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Bankruptcy Law Center
ABOUT CHAPTER 7
HOW CHAPTER 7 WORKS
THE CHAPTER 7 DISCHARGE
ABOUT CHAPTER 13
HOW CHAPTER 13 WORKS
THE CHAPTER 13 DISCHARGE
STATE EXEMPTIONS
COURT GUIDE
ROLE OF THE TRUSTEE
BANKRUPTCY TERMS
BANKRUPTCY & TAX LIABILITY
FREQUENTLY ASKED QUESTIONS

 

The automatic stay in bankruptcy

The automatic stay is one of the most valuable functions of a bankruptcy proceeding for the debtor seeking relief from creditors.  The automatic stay immediately stops any lawsuit filed against you and virtually all actions against your property by a creditor, collection agency or government entity and provides an injunction against the continuance of any action by any creditor against the debtor or the debtor's property.

The automatic stay prohibits:

  • Beginning or continuing law suits
  • Collection calls
  • Repossessions
  • Foreclosure sales
  • Wage garnishment or levies

The automatic stay remains in effect until:

  • The debtor is granted a discharge
  • The item of property is no longer property of the estate.
  • A judge lifts the stay at the request of a creditor

Essentially, an automatic stay means that upon filing the petition for bankruptcy, all creditors, including the IRS, collection agents and attorneys, etc, are restrained from trying to collect their debts, repossess property, or foreclose.  Simply put, they cannot send you insulting or threatening collection letters, call you on the phone, sue, garnish your wages, repossess a car, foreclose on your home, or do any other act to collect on the debt.  Anyone who willfully violates the stay in the case of an individual  is liable for actual damages caused by the violation and sometimes for punitive damages.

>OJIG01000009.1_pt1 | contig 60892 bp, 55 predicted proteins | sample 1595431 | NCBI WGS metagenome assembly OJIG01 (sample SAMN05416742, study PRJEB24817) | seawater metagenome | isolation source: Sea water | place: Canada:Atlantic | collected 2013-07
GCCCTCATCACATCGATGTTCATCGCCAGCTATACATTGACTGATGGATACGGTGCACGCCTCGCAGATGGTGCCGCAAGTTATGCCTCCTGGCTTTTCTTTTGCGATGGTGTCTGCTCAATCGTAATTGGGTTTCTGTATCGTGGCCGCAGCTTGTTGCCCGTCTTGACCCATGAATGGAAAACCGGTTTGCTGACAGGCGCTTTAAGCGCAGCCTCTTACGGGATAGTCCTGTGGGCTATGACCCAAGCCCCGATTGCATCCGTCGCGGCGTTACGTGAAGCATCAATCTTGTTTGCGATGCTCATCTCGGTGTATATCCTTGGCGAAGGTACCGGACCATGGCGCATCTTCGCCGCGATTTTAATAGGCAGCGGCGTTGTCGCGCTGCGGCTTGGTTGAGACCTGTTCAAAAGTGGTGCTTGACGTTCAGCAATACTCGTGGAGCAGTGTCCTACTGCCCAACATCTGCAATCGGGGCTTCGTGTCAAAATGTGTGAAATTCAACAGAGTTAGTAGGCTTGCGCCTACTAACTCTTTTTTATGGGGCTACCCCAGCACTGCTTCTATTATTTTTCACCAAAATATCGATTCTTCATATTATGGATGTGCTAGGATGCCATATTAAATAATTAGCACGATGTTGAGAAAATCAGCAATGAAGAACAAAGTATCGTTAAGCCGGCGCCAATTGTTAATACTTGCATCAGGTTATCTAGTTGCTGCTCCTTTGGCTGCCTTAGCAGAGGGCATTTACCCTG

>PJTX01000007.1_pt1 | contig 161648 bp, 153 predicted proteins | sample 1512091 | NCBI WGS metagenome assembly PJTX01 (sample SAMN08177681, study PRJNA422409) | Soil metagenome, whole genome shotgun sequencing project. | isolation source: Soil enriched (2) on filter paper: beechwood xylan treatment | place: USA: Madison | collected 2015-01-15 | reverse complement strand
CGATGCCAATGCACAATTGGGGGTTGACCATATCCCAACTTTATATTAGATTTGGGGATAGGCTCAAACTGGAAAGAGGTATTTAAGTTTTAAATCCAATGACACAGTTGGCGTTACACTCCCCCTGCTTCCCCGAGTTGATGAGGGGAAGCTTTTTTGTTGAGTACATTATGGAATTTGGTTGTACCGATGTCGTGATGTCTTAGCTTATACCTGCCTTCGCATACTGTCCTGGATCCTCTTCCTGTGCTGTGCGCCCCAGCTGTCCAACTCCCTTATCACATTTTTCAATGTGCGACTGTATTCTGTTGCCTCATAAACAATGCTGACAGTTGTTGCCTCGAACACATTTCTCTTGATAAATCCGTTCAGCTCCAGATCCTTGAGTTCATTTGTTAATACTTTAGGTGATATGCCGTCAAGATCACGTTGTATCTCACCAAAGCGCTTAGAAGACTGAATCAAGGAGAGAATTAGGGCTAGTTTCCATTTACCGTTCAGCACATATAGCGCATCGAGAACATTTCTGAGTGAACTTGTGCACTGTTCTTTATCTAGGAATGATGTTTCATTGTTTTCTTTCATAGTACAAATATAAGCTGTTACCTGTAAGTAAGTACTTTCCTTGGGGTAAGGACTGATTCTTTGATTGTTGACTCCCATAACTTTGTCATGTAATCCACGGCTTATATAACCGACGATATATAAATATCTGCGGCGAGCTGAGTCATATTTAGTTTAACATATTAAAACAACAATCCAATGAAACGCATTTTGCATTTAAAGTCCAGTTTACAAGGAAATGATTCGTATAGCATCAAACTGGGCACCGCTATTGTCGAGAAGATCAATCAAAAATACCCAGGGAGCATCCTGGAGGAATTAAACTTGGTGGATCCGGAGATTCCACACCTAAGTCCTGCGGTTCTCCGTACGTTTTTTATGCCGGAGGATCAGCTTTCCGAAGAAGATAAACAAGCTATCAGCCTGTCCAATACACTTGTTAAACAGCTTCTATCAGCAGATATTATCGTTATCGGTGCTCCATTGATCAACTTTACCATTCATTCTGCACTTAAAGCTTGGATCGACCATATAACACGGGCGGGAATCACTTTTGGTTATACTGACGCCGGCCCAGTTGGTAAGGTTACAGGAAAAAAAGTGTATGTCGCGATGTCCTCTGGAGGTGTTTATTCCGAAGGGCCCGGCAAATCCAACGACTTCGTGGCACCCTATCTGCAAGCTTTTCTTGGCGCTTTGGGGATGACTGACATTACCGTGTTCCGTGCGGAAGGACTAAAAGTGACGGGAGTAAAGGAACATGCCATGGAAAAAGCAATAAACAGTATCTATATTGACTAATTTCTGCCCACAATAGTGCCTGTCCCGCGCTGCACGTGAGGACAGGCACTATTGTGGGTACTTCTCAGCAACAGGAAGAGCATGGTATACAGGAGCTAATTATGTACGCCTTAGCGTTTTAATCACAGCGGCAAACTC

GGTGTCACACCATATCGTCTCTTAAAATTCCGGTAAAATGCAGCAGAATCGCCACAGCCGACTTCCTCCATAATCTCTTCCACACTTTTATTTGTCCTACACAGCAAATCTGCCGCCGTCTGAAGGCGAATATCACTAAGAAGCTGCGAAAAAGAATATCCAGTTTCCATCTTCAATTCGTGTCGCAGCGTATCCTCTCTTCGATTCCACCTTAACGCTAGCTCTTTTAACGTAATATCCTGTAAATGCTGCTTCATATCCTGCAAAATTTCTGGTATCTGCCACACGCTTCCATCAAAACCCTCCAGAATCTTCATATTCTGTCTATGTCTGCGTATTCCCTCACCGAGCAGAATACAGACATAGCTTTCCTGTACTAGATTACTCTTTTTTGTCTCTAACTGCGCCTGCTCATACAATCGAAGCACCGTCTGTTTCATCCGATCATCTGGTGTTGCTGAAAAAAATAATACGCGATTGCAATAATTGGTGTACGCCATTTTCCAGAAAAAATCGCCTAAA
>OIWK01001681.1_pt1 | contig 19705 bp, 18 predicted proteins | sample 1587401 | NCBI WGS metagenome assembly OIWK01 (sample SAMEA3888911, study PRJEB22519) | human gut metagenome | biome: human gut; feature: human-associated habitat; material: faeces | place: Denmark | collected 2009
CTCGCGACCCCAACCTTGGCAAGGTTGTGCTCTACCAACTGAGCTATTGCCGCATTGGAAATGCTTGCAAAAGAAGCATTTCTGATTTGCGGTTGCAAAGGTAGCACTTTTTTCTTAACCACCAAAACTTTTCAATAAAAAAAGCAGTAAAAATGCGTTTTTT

The automatic stay under the new bankrutpcy law:

The new law limits the application of the stay or provides that it does not go into effect, in certain circumstances, where there are serial filings under circumstances that would indicate bad faith or abusive filings.

The stay terminates after 30 days if there is a filing by an individual in Chapter 7, 11 or 13 within 1 year after the prior case (under any Chapter) was dismissed (except for a case refiled in another chapter after a dismissal of a Chapter 7 case based on the means test). A party in interest (including the debtor) may move to extend the stay and show that the filing is in good faith.

A case is presumed to be in bad faith for this purpose if more than one case was pending in Chapters 7, 11 or 13 and at least one such case was dismissed for failure to file required documents without substantial excuse, to provide adequate protection, or to complete a plan, and there is no showing that the debtor’s financial situation has changed so as to allow a final discharge or completion of a plan.

If two or more cases under any Chapter were dismissed during the prior year, the automatic stay does not go into effect at all until the court so orders after a hearing and a demonstration that the filing was made in good faith.

The same bad faith factors noted above are also applicable to this determination. The law also provides that the stay will terminate if the debtor does not timely file (i.e., within 30 days after the petition date) its statement of intent with respect to property subject to a security interest and timely (i.e. within 30 days after the first date set for the §341 meeting) complies with the stated intention.

The court may extend the stay upon the motion of the trustee if the property is of the value to the estate and adequate protection is afforded to the creditor.




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